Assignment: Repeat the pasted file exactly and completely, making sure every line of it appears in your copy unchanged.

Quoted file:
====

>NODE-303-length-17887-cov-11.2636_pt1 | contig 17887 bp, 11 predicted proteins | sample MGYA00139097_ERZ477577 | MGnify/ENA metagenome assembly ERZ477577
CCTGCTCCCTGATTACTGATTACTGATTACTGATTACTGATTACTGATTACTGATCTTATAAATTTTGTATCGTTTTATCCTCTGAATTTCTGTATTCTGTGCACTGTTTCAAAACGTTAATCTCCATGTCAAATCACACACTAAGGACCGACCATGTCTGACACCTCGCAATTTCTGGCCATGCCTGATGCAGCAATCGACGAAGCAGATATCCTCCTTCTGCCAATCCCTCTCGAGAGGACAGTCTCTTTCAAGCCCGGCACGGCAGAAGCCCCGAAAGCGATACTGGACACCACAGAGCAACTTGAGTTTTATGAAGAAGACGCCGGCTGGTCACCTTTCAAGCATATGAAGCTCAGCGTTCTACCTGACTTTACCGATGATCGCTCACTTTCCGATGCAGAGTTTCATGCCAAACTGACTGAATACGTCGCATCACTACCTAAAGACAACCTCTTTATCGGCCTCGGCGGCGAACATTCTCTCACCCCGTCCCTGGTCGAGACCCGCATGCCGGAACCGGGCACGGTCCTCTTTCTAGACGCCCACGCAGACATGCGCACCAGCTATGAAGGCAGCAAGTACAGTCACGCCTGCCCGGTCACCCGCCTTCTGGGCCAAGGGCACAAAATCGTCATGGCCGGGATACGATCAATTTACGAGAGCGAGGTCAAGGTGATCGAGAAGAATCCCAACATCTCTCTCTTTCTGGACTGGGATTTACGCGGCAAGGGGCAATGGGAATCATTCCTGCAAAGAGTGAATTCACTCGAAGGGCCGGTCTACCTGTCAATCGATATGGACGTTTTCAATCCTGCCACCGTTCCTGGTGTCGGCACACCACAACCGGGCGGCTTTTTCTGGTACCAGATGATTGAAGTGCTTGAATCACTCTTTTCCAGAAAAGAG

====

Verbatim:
>NODE-303-length-17887-cov-11.2636_pt1 | contig 17887 bp, 11 predicted proteins | sample MGYA00139097_ERZ477577 | MGnify/ENA metagenome assembly ERZ477577
CCTGCTCCCTGATTACTGATTACTGATTACTGATTACTGATTACTGATTACTGATCTTATAAATTTTGTATCGTTTTATCCTCTGAATTTCTGTATTCTGTGCACTGTTTCAAAACGTTAATCTCCATGTCAAATCACACACTAAGGACCGACCATGTCTGACACCTCGCAATTTCTGGCCATGCCTGATGCAGCAATCGACGAAGCAGATATCCTCCTTCTGCCAATCCCTCTCGAGAGGACAGTCTCTTTCAAGCCCGGCACGGCAGAAGCCCCGAAAGCGATACTGGACACCACAGAGCAACTTGAGTTTTATGAAGAAGACGCCGGCTGGTCACCTTTCAAGCATATGAAGCTCAGCGTTCTACCTGACTTTACCGATGATCGCTCACTTTCCGATGCAGAGTTTCATGCCAAACTGACTGAATACGTCGCATCACTACCTAAAGACAACCTCTTTATCGGCCTCGGCGGCGAACATTCTCTCACCCCGTCCCTGGTCGAGACCCGCATGCCGGAACCGGGCACGGTCCTCTTTCTAGACGCCCACGCAGACATGCGCACCAGCTATGAAGGCAGCAAGTACAGTCACGCCTGCCCGGTCACCCGCCTTCTGGGCCAAGGGCACAAAATCGTCATGGCCGGGATACGATCAATTTACGAGAGCGAGGTCAAGGTGATCGAGAAGAATCCCAACATCTCTCTCTTTCTGGACTGGGATTTACGCGGCAAGGGGCAATGGGAATCATTCCTGCAAAGAGTGAATTCACTCGAAGGGCCGGTCTACCTGTCAATCGATATGGACGTTTTCAATCCTGCCACCGTTCCTGGTGTCGGCACACCACAACCGGGCGGCTTTTTCTGGTACCAGATGATTGAAGTGCTTGAATCACTCTTTTCCAGAAAAGAG